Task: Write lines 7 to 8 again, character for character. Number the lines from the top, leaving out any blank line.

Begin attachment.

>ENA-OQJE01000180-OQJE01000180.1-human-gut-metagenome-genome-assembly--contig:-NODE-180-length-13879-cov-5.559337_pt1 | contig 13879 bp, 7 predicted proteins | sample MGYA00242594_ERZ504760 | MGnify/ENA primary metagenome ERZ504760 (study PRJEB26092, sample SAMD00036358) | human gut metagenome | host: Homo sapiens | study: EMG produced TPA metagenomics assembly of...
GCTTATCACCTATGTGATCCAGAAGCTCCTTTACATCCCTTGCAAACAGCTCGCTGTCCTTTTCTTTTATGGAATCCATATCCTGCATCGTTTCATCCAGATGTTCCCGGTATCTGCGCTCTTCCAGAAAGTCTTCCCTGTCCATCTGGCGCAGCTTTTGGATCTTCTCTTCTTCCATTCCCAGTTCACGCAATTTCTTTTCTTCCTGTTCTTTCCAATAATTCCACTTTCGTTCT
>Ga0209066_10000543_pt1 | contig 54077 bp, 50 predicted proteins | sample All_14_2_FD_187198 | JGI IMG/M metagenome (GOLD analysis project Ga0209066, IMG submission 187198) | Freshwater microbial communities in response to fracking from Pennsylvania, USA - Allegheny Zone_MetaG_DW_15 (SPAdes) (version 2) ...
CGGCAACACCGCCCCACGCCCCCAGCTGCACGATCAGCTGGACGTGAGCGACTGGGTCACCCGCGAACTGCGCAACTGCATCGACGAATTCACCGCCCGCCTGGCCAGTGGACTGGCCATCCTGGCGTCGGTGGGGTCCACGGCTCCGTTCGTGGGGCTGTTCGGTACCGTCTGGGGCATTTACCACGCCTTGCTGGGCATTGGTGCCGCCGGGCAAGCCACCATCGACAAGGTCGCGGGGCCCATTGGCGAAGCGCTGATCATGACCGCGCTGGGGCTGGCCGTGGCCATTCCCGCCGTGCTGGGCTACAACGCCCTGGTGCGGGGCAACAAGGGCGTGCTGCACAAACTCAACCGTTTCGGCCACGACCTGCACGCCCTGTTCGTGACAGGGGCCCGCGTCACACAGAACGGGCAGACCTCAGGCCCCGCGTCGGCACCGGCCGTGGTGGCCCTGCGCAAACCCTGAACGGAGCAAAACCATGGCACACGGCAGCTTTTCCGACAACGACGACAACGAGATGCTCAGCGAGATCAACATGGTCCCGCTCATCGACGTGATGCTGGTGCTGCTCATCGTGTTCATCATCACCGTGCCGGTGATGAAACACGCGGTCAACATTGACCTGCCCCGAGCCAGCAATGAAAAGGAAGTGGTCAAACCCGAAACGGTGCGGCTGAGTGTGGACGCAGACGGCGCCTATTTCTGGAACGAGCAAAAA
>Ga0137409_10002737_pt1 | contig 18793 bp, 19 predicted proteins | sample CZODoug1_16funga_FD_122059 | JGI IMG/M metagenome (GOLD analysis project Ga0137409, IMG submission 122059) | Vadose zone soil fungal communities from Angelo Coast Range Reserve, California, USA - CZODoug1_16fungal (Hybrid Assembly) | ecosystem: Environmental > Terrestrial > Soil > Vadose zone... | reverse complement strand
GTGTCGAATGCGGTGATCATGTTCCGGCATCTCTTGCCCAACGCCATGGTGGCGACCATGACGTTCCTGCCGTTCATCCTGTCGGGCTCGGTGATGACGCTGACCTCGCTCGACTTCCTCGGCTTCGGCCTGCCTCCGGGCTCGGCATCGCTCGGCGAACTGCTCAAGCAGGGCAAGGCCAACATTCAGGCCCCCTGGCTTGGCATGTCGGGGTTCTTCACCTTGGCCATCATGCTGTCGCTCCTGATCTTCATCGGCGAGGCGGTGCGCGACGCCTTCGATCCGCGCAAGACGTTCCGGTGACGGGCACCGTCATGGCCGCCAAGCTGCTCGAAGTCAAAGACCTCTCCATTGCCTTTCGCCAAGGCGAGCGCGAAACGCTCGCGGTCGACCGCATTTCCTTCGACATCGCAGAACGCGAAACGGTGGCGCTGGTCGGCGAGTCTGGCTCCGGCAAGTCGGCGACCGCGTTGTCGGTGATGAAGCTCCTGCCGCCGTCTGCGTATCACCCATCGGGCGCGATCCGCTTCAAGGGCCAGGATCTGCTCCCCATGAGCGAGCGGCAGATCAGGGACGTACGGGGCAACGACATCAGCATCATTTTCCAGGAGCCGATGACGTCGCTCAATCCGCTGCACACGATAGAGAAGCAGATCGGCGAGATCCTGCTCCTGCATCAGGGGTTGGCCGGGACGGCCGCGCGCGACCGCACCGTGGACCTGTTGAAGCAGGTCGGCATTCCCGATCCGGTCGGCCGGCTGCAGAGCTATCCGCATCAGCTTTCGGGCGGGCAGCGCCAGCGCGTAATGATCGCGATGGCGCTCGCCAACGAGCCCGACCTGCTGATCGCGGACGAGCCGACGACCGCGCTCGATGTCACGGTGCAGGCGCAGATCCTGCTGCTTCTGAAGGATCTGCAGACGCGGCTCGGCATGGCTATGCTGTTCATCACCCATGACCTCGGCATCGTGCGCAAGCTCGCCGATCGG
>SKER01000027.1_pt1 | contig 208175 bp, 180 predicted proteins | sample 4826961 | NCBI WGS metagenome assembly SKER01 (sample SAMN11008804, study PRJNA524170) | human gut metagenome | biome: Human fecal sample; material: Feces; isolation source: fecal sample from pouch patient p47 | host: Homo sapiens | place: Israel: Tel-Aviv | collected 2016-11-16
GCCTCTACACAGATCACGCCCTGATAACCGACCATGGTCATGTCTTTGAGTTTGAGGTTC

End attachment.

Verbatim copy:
>SKER01000027.1_pt1 | contig 208175 bp, 180 predicted proteins | sample 4826961 | NCBI WGS metagenome assembly SKER01 (sample SAMN11008804, study PRJNA524170) | human gut metagenome | biome: Human fecal sample; material: Feces; isolation source: fecal sample from pouch patient p47 | host: Homo sapiens | place: Israel: Tel-Aviv | collected 2016-11-16
GCCTCTACACAGATCACGCCCTGATAACCGACCATGGTCATGTCTTTGAGTTTGAGGTTC